The axe has fallen on ACC chairman Ross Wilson.

ACC Minister Nick Smith has announced the appointment of former Ernst & Young chief executive John Judge as the new chair of the board of ACC.

In short press release, Dr Smith said ACC needed a "fresh start" to face up to its serious funding issues.

"I am not satisfied that the current board has the right skills to navigate this very large enterprise out of financial trouble and I intend to make further changes to strengthen ACC's governance and lead a new strategic direction," Dr Smith said.

"I am considering in consultation with the new chair issues of Board continuity and I am leaving open the option of some of the current board members being re-appointed. The new board will be in place by the end of March."

Dr Smith said the Government was committed to securing the future of ACC and the no-fault insurance model.

"Strengthening the board is the first step - changes to legislation and policy will also be required," Dr Smith said.

Labour's ACC spokesman David Parker said the sacking was politically motivated to ensure ACC had a board was willing to slash ACC cover.

Prime Minister John Key did not agree the sacking was politically motivated.

ACC was facing "significant issues" and Dr Smith believed he needed a stronger board guide it through difficult times, Mr Key told journalists.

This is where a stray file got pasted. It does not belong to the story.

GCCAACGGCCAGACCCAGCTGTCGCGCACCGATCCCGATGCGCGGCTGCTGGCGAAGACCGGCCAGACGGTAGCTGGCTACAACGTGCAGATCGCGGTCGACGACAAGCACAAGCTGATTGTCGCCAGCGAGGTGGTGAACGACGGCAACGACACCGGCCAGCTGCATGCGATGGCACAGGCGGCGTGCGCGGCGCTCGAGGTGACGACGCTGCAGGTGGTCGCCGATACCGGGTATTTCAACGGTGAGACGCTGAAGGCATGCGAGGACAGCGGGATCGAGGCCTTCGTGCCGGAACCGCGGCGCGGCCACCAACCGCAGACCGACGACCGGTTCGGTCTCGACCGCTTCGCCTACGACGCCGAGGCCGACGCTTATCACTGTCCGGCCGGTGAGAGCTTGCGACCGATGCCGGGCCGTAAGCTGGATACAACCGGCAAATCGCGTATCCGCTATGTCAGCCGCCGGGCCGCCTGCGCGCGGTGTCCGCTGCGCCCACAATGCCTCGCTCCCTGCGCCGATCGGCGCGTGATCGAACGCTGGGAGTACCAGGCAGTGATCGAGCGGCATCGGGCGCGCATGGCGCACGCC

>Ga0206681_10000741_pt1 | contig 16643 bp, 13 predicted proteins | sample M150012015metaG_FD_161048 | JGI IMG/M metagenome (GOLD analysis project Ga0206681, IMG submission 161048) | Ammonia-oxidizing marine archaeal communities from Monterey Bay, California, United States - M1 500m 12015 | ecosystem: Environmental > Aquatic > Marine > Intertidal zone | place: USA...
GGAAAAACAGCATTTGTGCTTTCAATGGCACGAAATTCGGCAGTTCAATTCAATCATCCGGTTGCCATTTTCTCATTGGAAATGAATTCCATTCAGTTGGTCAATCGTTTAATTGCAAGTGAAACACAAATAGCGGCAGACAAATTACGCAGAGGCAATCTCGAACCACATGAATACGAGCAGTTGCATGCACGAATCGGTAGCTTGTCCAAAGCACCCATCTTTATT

The first move was to appoint a new chairman, then work with him to decide who would be sacked and who would stay.

Asked what the ACC board had done wrong, Mr Key said it depended on what was defined as wrong and the minister simply had no confidence in board.

"We can spend an endless time going in a circular argument.. what we are prepared to say is ACC faces a $22 billion liability, there's been a blow out in the costs that have to be met - one way or the other," Mr Key said.

The scheme would have to be looked at "in part", but National remained committed to the fundamental principles of ACC.

Labour leader Phil Goff said there was no justification for the sacking.

"We've got a very clear pattern here of the Government acting in a highly partisan way to remove competent and efficient people solely on the basis of their perceived political affiliations."

There was barely a company in the world which had not lost money on investments recently and it came down to a "political witch hunt", Mr Goff said.

"This seems to be a recurring pattern across Corrections, across health and now across the ACC."

Dr Smith wrote to board members last week saying he was not happy with its performance and he intended to make changes.

Under the law he can replace them at any time.

Mr Wilson has a long history with ACC and also once headed the Council of Trade Unions (CTU).

Last week, Dr Smith said ACC entitlements would have to be cut in response to a blow-out in treatment costs and growing liabilities.

The alternative of large increases in levies for workers, employers and motorists was not acceptable.

Under Labour, ACC had stopped acting as an insurer and become a welfare agency, said Dr Smith.

The Government has pointed to areas such as free physiotherapy as targets for cuts and Dr Smith said he would be talking to that sector before changes were made.

The growth in liabilities was more difficult to contain as it largely tied to the collapse in international equities and volatile assessments of the actual liability.